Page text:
Fun to be here before @MZKM so I'ma bet that preference score with sub comes in around 7.5. Maybe higher.

Edit: on second thought I think it's probably between a 7-7.5. Wide directivity will probably hurt it a bit in the formula.

Edit 2: looking back at some older measurements I'm going back with my gut of a 7.5-ish sub score. Based on the trends of other bookshelf speakers that probably means a sans-sub score of around 5ish. *Plays jeopardy music*
 
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laudio

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Wow, this is crazy fantastic, especially for this price. A steal. The most impressive thing to me is the lack of visible resonances, especially below 1kHz -- from the port or otherwise. That's often where budget speakers fail badly.

The directivity error really isn't that bad either; horizontally, hardly any worse than the Genelec 8030C, if at all; it's just accentuated futher by the verticals, so i might boost this region a little above flat.

Fun to be here before @MZKM so I'ma bet that preference score with sub comes in around 7.5. Maybe higher.

I'd be surprised if it's that high but am curious.
 

Newman

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The tweeter beaming above 8kHz is what I noticed.
 

laudio

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I think the wider than usual directivity may hurt it a little bit, but yeah we'll see. Fun to try to guess sometimes.

The preference rating IME is a great indicator and aligns with my subjective preferences from the limited sample of those rated I have heard. Anything above 5 without a sub I could see picking these up. Plus... I like Wharfedale for what they are/were as a company. Made some good ones back in the day.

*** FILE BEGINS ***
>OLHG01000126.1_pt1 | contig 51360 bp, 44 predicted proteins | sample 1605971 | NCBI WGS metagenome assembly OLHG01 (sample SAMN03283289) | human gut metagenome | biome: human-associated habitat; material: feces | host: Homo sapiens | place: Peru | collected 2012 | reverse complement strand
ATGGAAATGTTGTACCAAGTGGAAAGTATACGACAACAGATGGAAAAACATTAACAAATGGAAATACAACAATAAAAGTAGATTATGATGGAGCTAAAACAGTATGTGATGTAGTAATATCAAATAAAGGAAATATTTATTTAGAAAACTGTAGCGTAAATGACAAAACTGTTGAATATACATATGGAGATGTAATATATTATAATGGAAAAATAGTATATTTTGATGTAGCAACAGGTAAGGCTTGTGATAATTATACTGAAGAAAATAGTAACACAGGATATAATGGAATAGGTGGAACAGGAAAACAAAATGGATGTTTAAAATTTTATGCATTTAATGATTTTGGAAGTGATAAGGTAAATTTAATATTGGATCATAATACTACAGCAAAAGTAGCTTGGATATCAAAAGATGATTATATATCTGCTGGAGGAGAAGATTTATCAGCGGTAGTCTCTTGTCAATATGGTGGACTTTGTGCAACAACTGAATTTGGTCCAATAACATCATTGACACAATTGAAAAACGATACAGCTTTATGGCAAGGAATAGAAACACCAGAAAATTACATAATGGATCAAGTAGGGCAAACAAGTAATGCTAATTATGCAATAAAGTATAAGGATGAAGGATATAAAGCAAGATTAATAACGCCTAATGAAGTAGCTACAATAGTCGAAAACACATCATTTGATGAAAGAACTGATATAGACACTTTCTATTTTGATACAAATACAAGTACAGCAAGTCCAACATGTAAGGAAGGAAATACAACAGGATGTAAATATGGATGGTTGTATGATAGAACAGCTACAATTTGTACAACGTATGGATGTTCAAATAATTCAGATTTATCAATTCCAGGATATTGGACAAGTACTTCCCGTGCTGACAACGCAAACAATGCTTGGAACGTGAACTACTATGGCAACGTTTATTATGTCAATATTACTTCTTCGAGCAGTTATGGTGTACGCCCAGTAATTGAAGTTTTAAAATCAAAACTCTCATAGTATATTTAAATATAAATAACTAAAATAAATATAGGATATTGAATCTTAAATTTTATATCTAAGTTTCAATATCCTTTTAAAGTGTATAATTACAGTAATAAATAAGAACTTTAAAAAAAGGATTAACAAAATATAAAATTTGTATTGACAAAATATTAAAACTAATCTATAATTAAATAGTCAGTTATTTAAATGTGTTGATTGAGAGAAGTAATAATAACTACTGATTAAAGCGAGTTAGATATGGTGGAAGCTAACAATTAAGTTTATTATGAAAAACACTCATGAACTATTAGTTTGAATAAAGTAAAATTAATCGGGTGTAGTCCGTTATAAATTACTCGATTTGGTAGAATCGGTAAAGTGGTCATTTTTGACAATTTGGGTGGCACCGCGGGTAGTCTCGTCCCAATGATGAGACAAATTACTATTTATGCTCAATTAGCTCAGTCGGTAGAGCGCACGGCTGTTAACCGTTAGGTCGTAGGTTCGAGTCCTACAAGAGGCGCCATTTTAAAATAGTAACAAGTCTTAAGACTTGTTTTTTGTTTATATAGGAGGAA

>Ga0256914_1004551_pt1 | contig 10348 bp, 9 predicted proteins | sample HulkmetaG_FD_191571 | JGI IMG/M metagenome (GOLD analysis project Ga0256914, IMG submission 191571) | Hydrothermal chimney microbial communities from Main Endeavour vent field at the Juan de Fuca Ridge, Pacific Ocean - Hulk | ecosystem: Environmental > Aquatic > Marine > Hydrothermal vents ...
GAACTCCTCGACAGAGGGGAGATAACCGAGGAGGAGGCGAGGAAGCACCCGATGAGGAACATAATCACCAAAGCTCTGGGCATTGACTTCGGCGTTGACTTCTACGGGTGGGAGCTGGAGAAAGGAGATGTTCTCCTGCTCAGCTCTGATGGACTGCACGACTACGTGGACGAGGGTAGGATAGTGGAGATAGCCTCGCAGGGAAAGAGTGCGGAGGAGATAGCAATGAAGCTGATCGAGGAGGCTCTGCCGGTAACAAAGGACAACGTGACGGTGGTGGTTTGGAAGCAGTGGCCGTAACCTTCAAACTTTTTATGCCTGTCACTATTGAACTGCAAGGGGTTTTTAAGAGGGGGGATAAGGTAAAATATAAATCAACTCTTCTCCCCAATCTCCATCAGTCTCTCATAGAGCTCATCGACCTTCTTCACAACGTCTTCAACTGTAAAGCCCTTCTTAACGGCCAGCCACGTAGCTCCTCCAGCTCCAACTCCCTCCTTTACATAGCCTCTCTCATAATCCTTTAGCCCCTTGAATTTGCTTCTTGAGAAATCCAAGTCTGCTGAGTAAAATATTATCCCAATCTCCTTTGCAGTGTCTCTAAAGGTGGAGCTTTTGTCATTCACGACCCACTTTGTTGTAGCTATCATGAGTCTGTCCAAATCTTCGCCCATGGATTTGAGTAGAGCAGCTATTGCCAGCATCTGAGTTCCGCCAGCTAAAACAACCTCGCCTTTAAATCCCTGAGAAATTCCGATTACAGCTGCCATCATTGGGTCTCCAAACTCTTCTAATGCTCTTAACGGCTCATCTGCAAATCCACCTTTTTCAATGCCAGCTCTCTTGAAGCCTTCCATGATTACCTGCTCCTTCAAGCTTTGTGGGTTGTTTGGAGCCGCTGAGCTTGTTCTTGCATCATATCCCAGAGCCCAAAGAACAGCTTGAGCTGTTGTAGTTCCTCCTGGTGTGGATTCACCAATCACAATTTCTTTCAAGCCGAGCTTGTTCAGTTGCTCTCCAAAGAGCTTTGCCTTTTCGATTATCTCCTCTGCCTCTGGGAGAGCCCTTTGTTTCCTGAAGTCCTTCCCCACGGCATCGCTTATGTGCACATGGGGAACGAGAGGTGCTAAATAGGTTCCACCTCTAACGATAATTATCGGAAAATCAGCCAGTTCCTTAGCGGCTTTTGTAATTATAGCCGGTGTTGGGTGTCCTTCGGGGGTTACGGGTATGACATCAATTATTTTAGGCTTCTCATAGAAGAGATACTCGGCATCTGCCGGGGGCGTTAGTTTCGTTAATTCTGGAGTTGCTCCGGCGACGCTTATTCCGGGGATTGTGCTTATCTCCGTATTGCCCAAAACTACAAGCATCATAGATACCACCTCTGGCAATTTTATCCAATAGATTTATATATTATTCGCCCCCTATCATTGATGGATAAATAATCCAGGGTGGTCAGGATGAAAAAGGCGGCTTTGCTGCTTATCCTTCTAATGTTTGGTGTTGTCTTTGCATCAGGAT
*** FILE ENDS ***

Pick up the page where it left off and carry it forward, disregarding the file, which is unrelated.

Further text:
Inner Space

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Really nice. I have a soft spot for Wharfedale as a brand. My great uncle had one of the big 1950s designs. He was the first hi-fi enthusiast I ever met. My grandma lived in the geographic area known as Wharfedale - the valley of the River Wharfe, which I swam in, now I think about it. Not far from the original factory.

Is the designer Peter Comeau? If so, he's an interesting story. Once a magazine reviewer, as flowery as any of them, but now a very serious and capable speaker designer. Always nice to see someone find their true calling.
 

Ata

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It seems Wharfedale speakers are a safe budget bet, the one to beat at their price level. Great to see so much improvement since my 8.2s which I still own and use.
 

ROOSKIE

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Is the designer Peter Comeau? If so, he's an interesting story. Once a magazine reviewer, as flowery as any of them, but now a very serious and capable speaker designer. Always nice to see someone find their true calling.
Karl-Heinz Fink
 

ROOSKIE

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If I didn't already have a speaker in the q, I'd really love to see the Polk R100/200 tested next. Seems like this Wharfedale line and the Polk R line are the affordale (in hifi world) breakthroughs of the last 12 months. Both have received nothing but glowing reviews from all types of reviewers.